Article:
Six weeks after the Supreme Court sent shock waves through the political world by lifting long-held bans on corporate and union involvement in federal elections, one district is looking ripe for the new rules to be put into play.
The case of Citizens United v. the Federal Election Commission has opened the door for outside groups to spend unlimited sums on television advertising and other campaign expenditures in federal races, and some Kentucky insiders believe that Rep. Ben Chandlers (D) 6th district will be the test case.
If I were a corporation or if I had an interest in communicating to voters about an easily understood vote, something thats well-known, in a geographic area that certainly understands the real-world economic implications, I cant think of a better place than Lexington and the 6th Congressional district, said Scott Jennings, a longtime Kentucky GOP operative, who serves as a senior strategist at Peritus Public Relations.
Heres one way the scenario might play out.
With its vast underground coal reserves, eastern Kentuckys Appalachian Coal Basin is home to most of the about 500 coal mines that dot the state. The mining industry employs about 18,000 Kentuckians and is a well-funded political player in the state.
And while there are no active mines in the 6th district eastern Kentuckys major coal reserves reside farther east in Republican Rep. Hal Rogers district the area, which includes Lexington, still contains a sizable number of companies and families that rely on the coal industry. Lexington is even home to the offices of the Kentucky Coal Association.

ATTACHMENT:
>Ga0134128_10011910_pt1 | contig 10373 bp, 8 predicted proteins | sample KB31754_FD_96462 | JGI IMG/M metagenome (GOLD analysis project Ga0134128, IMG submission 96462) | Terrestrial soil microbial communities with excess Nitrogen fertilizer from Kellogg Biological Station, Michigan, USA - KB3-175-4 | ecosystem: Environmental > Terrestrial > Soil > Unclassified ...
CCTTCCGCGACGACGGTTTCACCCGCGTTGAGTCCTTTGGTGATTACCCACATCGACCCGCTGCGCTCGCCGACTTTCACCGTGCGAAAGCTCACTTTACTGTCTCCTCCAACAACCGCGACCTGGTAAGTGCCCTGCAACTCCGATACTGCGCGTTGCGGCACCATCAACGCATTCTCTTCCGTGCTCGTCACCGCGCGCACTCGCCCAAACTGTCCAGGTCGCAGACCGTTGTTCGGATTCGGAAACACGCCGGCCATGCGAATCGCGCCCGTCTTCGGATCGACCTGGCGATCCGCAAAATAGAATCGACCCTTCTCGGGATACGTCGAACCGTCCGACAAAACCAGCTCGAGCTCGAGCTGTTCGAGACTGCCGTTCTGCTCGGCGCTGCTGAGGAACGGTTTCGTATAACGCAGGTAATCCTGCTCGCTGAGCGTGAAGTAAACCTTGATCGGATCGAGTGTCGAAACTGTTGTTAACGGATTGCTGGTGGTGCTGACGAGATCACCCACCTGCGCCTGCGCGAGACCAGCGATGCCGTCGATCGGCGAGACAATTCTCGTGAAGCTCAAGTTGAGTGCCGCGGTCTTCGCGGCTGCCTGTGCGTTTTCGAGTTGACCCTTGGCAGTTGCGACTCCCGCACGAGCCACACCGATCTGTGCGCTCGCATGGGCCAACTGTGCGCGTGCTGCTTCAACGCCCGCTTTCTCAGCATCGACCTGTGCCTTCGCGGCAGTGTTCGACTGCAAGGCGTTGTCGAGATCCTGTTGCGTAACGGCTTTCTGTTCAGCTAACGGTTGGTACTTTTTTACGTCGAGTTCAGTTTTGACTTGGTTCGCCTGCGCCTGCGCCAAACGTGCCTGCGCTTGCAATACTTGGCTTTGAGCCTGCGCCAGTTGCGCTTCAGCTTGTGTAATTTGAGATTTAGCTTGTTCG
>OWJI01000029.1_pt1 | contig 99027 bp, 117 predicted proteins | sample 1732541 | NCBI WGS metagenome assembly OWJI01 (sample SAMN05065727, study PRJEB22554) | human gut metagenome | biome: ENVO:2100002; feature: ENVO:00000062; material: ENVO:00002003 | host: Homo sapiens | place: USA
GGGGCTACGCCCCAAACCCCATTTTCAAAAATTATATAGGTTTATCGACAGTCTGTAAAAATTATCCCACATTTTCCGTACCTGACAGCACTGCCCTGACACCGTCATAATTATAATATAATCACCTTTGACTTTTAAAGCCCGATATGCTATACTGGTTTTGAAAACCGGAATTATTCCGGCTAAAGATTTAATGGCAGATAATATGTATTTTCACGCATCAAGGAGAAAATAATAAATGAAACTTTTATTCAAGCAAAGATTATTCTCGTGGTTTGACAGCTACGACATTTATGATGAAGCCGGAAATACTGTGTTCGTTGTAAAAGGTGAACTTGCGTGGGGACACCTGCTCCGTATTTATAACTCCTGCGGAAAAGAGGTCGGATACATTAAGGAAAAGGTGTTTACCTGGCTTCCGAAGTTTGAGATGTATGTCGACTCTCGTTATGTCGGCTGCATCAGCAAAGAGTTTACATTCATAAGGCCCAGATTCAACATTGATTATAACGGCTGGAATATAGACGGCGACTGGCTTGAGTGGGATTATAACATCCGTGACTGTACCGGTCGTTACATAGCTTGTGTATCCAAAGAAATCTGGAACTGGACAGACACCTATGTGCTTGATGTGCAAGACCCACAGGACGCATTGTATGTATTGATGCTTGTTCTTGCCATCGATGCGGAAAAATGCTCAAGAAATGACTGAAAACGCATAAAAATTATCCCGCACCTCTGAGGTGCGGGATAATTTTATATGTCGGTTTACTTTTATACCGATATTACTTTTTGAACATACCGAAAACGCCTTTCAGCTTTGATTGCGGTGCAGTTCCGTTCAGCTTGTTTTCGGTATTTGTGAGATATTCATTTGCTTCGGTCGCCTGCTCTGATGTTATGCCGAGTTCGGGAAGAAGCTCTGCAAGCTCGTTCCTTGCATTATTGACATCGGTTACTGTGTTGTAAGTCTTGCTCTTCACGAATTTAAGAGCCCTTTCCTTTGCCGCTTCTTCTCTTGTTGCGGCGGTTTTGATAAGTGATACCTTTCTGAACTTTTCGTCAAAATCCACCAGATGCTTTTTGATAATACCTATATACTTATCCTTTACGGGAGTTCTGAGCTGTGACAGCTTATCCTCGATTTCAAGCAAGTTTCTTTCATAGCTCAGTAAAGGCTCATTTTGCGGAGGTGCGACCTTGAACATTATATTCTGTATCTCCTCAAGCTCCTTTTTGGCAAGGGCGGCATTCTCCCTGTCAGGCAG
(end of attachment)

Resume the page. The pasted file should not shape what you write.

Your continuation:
And the coal industry was particularly irked by Chandlers vote last year to support the House cap-and-trade bill. Its a bill that the coal companies believe to be a direct attack on their bottom line. In some parts of the state the legislation is referred to as the major front in President Barack Obamas war on coal.
The 6th is a classic swing district that voted for Sen. John McCain (R-Ariz.) by 12 points in the 2008 presidential race.
Its also relatively cheap to run television ads, and a few million dollars dropped in Lexington by coal companies could have a very big effect.
The 6th district is almost entirely contained within the Lexington media market. In terms of dollars per point, Lexington costs about half as much as the Louisville market.
And if they can knock off Chandler, coal and other energy companies opposed to cap-and-trade legislation would have a scalp to hold up as a warning for other Members who vote against energy interests.
This district is not unique, Jennings said. There were a few other districts around the country where you had Democrats in relatively conservative districts voting for cap-and-trade.
Rep. Zack Space in Ohios 18th district, Rep. Harry Teague in New Mexicos 2nd district and Rep. Tom Perriello in Virginias 5th district are three other Democrats in a similar situation.
However, with [the 6th district] being so close to Kentucky coal fields, and this district being home to a lot of people who are affected by the coal industry, I thought [cap-and-trade] was politically a dangerous vote [for Chandler], and certainly its even more dangerous in light of the Supreme Court ruling, Jennings said.
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